An incisive consideration of the Supremes, offering erudite yet accessible clues to legal thinking on the most important...

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A COURT DIVIDED

THE REHNQUIST COURT AND THE FUTURE OF CONSTITUTIONAL LAW

Considering past as prologue, Tushnet (Constitutional Law/Georgetown) pursues individual Supreme Court members to analyze their thinking in some significant cases.

The Court’s announced positions do not represent neat divisions between such comparative liberals as Ruth Bader Ginsburg and archconservatives like Antonin Scalia, the author finds. Rather, the most important split is between hard-line conservative Republicans—Scalia and Clarence Thomas, for example—and the more traditional Republicans, including Sandra Day O’Connor and David Souter. No wonder the judicial branch has nudged the nation to the right, though perhaps not as far as the Chief Justice might have wished. Tushnet (Making Civil Rights Law, 1994) provides astute reviews of landmark cases dealing with such public concerns as the religious right, gay rights, abortion, affirmative action, free speech, and crime. Judging many of the justices in light of the cases upon which they opined, the author sees Clarence Thomas as unwilling to countenance any change in the 1789 Constitution, Kennedy as pompous, Breyer as a bit weird, Ginsburg as family-minded, and Souter as a modern man of the 19th century. Tushnet reserves most of the dissing for Scalia, described as “splenetic” and not “as smart as he thinks he is.” Legal stratagems are explained, the arcana of the law are rendered lucid throughout, and the author’s fly-on-the-wall coverage of the courthouse is quite credible. For the future, Tushnet concludes, we can look forward to more “borking”: that is, to the Senate vetting and ultimately rejecting candidates for places on the bench because of their on-record political convictions. We can also look forward to more politics: decisions based less on settled law, more on the political agenda of the executive branch, as well as on the agenda of the justices themselves. About the only thing left unexplained: those strange gold stripes on the sleeves of the Chief’s robes.

An incisive consideration of the Supremes, offering erudite yet accessible clues to legal thinking on the most important level.

Pub Date: Jan. 1, 2005

ISBN: 0-393-05868-9

Page Count: 416

Publisher: Norton

Review Posted Online: May 20, 2010

Kirkus Reviews Issue: Nov. 15, 2004

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Stricter than, say, Bergen Evans or W3 ("disinterested" means impartial — period), Strunk is in the last analysis...

THE ELEMENTS OF STYLE

50TH ANNIVERSARY EDITION

Privately published by Strunk of Cornell in 1918 and revised by his student E. B. White in 1959, that "little book" is back again with more White updatings.

Stricter than, say, Bergen Evans or W3 ("disinterested" means impartial — period), Strunk is in the last analysis (whoops — "A bankrupt expression") a unique guide (which means "without like or equal").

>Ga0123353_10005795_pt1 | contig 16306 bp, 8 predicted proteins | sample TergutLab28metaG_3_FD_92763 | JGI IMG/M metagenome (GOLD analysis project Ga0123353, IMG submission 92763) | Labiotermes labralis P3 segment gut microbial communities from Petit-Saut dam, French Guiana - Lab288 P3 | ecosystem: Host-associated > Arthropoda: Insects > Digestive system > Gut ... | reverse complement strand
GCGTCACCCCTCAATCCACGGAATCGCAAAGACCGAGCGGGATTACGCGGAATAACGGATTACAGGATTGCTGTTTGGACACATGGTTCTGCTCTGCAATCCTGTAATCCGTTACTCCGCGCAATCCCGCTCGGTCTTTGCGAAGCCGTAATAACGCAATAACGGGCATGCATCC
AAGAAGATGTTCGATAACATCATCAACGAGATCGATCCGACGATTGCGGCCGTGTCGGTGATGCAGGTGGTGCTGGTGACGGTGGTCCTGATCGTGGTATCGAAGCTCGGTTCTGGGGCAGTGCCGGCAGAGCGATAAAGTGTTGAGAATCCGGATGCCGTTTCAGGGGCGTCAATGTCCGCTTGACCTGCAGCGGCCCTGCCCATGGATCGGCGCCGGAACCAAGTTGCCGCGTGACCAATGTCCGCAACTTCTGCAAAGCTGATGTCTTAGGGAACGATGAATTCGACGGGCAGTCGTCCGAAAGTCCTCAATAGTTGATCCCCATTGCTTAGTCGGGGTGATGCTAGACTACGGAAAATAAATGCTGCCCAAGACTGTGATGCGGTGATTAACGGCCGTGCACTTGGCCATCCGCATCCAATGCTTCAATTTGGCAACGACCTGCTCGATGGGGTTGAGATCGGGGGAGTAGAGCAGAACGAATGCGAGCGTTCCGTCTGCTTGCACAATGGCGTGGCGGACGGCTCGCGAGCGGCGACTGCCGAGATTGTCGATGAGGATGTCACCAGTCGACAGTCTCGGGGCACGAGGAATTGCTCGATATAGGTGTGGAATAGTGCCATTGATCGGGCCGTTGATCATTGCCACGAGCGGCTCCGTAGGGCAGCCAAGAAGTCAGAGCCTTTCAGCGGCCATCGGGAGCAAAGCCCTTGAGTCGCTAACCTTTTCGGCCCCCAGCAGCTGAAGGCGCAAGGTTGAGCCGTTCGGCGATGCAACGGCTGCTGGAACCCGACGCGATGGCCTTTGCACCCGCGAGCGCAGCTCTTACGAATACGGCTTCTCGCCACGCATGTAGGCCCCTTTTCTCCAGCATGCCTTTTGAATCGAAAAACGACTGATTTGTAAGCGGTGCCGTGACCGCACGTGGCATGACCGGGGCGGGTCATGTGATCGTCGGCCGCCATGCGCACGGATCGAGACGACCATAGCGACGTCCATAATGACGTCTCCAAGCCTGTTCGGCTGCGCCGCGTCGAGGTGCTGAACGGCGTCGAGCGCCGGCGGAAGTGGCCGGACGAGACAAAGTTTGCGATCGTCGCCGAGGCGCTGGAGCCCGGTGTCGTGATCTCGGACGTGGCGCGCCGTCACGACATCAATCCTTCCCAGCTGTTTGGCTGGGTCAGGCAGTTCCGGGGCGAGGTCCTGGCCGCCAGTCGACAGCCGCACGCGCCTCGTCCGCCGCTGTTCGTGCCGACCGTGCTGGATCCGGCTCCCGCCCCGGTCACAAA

Pub Date: May 15, 1972

ISBN: 0205632645

Page Count: 105

Publisher: Macmillan

Review Posted Online: Oct. 28, 2011

Kirkus Reviews Issue: May 1, 1972

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Analyzing his craft, a careful craftsman urges with Thoreauvian conviction that writers should simplify, simplify, simplify.

SEVERAL SHORT SENTENCES ABOUT WRITING

New York Times columnist and editorial board member delivers a slim book for aspiring writers, offering saws and sense, wisdom and waggery, biases and biting sarcasm.

Klinkenborg (Timothy; or, Notes of an Abject Reptile, 2006), who’s taught for decades, endeavors to keep things simple in his prose, and he urges other writers to do the same. (Note: He despises abuses of the word as, as he continually reminds readers.) In the early sections, the author ignores traditional paragraphing so that the text resembles a long free-verse poem. He urges readers to use short, clear sentences and to make sure each one is healthy before moving on; notes that it’s acceptable to start sentences with and and but; sees benefits in diagramming sentences; stresses that all writing is revision; periodically blasts the formulaic writing that many (most?) students learn in school; argues that knowing where you’re headed before you begin might be good for a vacation, but not for a piece of writing; and believes that writers must trust readers more, and trust themselves. Most of Klinkenborg’s advice is neither radical nor especially profound (“Turn to the poets. / Learn from them”), and the text suffers from a corrosive fallacy: that if his strategies work for him they will work for all. The final fifth of the text includes some passages from writers he admires (McPhee, Oates, Cheever) and some of his students’ awkward sentences, which he treats analytically but sometimes with a surprising sarcasm that veers near meanness. He includes examples of students’ dangling modifiers, malapropisms, errors of pronoun agreement, wordiness and other mistakes.

Analyzing his craft, a careful craftsman urges with Thoreauvian conviction that writers should simplify, simplify, simplify.

Pub Date: Aug. 7, 2012

ISBN: 978-0-307-26634-7

Page Count: 224

Publisher: Knopf

Review Posted Online: May 14, 2012

Kirkus Reviews Issue: June 15, 2012

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